By David Tuller, DrPH i Virology Blog.
Trudie Chalder, a professor of cognitive behavior therapy (CBT) at King’s College London, has recently published yet another high-profile paper: the main results for “efficacy” from a trial of CBT for patients with so-called “persistent physical symptoms” (PPS) in secondary care. As usual with this group of investigators, things haven’t turned out well. But despite null results for the primary outcome, Professor Chalder and her like-minded colleagues have cast the findings in a positive light in their article, published in Psychological Medicine.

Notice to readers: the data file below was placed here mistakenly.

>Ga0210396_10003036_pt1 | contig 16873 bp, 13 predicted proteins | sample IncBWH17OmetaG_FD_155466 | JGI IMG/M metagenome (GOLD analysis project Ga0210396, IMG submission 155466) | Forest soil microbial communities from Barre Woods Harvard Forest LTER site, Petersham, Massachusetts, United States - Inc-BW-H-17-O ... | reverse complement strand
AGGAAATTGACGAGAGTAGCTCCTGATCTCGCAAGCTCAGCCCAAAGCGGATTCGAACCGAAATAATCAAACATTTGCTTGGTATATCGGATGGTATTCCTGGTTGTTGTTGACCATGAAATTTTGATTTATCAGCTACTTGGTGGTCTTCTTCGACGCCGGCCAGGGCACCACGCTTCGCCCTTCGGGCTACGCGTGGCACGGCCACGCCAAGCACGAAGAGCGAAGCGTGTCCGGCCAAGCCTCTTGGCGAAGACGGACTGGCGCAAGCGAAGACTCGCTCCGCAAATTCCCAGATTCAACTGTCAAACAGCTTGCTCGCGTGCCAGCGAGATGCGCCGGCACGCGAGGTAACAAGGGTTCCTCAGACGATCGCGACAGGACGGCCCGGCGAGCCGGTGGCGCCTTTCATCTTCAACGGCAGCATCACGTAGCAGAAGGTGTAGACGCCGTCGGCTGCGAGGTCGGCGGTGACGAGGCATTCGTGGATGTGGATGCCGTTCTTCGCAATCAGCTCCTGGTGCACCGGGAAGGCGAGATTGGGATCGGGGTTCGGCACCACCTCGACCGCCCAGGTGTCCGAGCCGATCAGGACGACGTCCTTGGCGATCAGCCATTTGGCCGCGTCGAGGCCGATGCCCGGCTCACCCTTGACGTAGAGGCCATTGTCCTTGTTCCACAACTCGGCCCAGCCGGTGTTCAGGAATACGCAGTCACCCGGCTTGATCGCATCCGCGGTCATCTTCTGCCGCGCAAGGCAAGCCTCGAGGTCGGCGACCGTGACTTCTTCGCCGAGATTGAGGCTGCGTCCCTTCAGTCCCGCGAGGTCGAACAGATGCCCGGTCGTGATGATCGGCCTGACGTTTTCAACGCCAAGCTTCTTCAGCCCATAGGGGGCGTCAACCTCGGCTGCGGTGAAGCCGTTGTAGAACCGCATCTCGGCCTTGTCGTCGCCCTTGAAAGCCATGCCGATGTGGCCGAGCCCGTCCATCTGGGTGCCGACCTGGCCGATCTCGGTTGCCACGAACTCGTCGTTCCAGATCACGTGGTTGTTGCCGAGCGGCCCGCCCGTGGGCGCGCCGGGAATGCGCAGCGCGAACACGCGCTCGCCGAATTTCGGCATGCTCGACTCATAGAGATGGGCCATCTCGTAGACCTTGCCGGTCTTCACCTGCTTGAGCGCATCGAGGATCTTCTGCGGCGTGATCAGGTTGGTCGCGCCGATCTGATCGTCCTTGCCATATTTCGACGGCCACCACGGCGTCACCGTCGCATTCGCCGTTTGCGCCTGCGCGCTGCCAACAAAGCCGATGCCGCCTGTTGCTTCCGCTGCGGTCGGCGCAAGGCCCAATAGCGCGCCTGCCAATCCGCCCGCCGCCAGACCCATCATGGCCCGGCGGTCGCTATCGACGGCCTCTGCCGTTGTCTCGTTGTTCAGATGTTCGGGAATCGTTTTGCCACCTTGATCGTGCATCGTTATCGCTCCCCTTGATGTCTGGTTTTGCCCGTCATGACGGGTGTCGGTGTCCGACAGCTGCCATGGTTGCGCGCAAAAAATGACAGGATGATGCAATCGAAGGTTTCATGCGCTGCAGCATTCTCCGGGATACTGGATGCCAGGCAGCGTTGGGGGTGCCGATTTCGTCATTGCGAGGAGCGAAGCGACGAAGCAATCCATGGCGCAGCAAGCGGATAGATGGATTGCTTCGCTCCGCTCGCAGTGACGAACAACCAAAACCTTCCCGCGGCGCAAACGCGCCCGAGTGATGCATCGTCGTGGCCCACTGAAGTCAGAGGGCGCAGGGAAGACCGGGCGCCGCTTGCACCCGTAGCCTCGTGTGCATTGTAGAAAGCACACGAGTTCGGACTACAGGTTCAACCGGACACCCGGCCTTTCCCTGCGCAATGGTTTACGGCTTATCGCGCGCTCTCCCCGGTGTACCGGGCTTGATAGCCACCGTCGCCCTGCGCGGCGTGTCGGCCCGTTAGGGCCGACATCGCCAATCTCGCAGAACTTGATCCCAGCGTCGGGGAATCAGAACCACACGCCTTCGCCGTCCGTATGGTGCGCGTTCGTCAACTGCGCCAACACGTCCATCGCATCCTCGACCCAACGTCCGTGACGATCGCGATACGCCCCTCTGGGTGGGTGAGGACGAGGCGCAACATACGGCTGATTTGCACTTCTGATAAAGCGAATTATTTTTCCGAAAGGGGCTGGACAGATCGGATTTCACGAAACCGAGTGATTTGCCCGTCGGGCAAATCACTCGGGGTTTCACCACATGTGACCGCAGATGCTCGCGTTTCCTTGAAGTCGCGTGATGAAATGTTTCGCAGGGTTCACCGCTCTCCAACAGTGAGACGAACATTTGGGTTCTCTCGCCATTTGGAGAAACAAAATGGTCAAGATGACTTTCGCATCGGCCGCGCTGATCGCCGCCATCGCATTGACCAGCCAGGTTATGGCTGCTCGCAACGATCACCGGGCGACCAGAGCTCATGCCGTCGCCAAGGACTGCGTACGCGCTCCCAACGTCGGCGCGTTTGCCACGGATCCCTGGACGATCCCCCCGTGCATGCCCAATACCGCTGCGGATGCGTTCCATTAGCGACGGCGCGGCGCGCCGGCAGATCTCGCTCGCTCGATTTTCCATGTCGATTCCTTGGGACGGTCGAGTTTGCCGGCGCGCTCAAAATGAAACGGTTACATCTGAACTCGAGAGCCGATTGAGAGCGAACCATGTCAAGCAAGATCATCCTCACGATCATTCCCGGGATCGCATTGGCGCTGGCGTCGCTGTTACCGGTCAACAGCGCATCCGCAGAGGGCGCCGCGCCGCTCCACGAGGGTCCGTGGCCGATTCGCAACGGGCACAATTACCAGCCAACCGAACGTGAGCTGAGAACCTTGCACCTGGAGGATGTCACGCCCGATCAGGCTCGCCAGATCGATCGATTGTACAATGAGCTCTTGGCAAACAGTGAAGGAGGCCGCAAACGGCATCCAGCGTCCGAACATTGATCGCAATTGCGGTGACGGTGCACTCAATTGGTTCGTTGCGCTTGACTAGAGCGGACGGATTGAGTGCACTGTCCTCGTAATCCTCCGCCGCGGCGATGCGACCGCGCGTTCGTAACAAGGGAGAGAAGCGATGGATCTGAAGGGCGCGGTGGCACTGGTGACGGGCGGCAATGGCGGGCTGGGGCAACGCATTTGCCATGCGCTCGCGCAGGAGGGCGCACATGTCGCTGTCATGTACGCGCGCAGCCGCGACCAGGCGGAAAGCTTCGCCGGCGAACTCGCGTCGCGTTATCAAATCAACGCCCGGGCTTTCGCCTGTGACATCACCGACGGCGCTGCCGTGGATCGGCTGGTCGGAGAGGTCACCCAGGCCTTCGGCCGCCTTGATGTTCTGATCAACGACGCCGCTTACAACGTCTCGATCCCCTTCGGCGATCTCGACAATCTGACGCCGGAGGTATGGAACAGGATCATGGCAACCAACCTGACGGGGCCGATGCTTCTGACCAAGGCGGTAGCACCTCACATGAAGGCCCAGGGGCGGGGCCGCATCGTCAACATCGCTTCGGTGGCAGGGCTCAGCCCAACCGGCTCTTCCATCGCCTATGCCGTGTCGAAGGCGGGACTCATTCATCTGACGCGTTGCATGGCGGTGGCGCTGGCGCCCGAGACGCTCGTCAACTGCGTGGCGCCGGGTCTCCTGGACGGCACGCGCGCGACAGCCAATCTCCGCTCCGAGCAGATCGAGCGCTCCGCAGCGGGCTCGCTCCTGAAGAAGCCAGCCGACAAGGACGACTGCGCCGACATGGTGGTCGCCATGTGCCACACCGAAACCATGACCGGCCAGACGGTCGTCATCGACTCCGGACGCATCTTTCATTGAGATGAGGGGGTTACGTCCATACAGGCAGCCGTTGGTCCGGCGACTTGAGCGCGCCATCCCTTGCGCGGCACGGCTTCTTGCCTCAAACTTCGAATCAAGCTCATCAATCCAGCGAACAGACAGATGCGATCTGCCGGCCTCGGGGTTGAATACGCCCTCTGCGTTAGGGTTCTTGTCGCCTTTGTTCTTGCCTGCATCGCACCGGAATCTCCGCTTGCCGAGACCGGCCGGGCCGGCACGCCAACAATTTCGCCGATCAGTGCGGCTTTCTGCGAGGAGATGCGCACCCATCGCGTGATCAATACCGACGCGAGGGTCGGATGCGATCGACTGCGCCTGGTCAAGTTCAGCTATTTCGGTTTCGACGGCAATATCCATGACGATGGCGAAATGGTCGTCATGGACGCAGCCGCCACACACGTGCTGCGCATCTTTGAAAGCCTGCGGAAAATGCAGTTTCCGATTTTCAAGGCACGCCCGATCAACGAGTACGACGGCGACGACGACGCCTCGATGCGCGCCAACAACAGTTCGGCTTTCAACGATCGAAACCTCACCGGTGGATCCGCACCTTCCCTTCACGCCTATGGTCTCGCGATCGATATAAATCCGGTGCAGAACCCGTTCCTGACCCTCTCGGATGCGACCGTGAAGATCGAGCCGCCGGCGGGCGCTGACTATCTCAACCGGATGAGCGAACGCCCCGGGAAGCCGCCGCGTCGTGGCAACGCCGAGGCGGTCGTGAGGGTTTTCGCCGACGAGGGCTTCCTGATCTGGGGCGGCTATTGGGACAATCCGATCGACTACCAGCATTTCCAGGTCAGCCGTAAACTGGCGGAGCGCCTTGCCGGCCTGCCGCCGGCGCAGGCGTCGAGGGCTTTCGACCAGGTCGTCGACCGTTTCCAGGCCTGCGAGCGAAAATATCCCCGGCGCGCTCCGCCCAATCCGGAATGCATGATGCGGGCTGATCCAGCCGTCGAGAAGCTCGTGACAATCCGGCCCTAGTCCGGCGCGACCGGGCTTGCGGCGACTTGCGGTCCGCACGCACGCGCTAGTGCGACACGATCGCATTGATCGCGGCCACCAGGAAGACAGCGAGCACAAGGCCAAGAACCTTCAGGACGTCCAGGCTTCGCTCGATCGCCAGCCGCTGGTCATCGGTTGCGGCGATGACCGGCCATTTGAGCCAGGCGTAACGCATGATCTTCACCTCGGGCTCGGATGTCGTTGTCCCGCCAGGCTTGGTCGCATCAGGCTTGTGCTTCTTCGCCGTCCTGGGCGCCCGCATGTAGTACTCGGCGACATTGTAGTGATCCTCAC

(Psychological Medicine also published the bogus 2013 “recovery” paper from the PACE team; Professor Chalder was one of the three lead investigators for this classic of likely research misconduct, in which participants could get worse on the primary outcomes and still be deemed. to be “recovered.” When I complained to the editors about it a few years ago, I was advised to replicate the PACE trial; instead, I wrote a letter to the journal that demanded an immediate retraction and garnered more than 100 signatories.)
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